The components schematically illustrated in FIG. 2 preferably replace the slave valve, pneumatic shift knob, and all related air lines and fittings that would otherwise be required in prior art systems. Therefore, this invention eliminates the use of some pneumatic components that can be undesirably slow in response to a driver's desire to effect a range shift. Moreover, pneumatic components introduce the possibility for defects and failures that do not exist when using electrical components as described in this specification. The electric shift knob, electrically controlled solenoids 70 and 72, the neutral switch 74 and the wiring harness 64 further provide the advantage of a compact, easy to assemble arrangement that is readily adapted to most transmissions. The range shift switch 42 allows the driver of the vehicle to pre-select a desired range shift prior to shifting the transmission to neutral. The actual range shift will occur only when the main gear box 30 is placed in neutral and neutral switch 74 closes. This provides the significant advantage of replacing complex mechanical interlock systems that are otherwise required with current pneumatic range shift actuators. Although not specifically illustrated, the arrangement of FIG. 2 could be modified to include an electrically controlled splitter shift system by adding another solenoid and preferably an additional electric switch on the shift knob 34.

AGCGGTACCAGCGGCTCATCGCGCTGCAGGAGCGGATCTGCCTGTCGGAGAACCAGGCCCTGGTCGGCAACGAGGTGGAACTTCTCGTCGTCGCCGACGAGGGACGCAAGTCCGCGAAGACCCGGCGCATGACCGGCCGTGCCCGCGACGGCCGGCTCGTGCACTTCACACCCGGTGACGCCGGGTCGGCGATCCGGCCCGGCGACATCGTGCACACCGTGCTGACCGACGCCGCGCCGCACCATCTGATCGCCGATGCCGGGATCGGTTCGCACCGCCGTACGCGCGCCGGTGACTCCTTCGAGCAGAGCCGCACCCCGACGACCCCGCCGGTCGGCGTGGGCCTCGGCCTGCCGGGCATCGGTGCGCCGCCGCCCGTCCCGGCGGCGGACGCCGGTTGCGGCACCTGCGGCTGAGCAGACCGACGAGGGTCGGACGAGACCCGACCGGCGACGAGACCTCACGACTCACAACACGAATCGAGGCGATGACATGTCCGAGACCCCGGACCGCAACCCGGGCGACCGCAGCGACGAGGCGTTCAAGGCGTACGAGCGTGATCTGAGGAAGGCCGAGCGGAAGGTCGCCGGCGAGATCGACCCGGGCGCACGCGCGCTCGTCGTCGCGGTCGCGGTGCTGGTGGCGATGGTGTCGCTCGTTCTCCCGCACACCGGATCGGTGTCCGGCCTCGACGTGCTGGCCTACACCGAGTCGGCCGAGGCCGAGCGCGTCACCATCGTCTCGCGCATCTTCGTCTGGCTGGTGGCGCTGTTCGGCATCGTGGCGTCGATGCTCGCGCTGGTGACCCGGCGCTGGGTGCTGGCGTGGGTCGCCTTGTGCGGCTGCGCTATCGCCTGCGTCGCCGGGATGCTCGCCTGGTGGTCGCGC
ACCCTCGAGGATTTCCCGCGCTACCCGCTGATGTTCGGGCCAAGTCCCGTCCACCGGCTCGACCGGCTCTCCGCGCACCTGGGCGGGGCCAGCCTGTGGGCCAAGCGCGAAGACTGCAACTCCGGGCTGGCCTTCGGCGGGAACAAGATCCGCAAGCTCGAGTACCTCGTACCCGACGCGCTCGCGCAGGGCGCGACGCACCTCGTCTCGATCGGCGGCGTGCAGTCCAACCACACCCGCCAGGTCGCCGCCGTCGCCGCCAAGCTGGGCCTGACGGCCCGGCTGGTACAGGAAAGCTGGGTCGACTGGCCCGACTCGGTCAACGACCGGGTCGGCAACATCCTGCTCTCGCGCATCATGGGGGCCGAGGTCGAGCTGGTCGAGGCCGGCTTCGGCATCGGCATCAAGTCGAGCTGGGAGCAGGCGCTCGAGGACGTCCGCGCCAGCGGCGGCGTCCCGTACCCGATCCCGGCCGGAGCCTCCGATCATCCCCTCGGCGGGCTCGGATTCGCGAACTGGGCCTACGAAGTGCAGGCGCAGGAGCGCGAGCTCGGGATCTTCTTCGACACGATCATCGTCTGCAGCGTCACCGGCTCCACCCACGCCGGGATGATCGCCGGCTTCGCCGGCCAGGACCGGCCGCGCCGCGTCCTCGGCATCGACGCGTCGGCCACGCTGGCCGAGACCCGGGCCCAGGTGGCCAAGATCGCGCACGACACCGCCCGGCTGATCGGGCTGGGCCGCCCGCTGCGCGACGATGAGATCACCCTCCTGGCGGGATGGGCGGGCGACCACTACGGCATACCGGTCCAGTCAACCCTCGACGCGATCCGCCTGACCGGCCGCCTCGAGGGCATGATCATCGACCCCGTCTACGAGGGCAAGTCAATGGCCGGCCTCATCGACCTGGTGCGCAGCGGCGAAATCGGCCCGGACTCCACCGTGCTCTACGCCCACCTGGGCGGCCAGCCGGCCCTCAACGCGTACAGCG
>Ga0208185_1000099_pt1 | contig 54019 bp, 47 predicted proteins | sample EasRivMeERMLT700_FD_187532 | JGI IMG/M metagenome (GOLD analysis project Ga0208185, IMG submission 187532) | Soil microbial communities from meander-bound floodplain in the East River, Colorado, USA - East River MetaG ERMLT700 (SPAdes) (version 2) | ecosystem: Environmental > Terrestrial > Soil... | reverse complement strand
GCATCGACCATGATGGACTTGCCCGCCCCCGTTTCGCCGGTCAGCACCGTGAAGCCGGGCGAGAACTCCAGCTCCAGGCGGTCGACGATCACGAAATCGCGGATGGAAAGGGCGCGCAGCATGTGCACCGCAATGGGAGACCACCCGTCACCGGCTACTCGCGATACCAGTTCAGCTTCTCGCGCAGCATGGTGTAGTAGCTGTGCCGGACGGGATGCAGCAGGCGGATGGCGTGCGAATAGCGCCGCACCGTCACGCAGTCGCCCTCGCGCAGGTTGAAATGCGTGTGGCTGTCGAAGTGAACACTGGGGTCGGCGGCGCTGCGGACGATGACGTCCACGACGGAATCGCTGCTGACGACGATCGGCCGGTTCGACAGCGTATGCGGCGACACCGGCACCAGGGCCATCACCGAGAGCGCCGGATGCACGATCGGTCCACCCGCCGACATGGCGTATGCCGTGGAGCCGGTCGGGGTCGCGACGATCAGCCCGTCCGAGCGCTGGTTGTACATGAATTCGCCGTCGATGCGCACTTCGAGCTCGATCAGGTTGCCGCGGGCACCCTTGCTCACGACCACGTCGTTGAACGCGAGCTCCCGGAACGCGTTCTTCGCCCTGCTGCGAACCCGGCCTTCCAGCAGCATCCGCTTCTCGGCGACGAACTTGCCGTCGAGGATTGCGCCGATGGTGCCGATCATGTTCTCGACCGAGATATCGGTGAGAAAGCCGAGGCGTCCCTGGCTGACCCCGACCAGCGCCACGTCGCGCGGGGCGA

FIG. 3 illustrates an enhancement of the embodiment of FIG. 2. A range protect switch 82 is provided. The range protect switch 82 indicates when it is safe for engaging one of the gear members within the range box 38. The circuitry 68' within the wiring harness 64 is slightly modified compared to that of FIG. 2. A diode 84 is added to interconnect the grounded terminals of the neutral switch 74 and the range protect switch 82. This arrangement, in combination with the connections through the connector 60 ensures that the solenoids 70 and 72 will only be activated when the transmission is in a neutral condition and the range protect switch 82 indicates that a range shift is possible.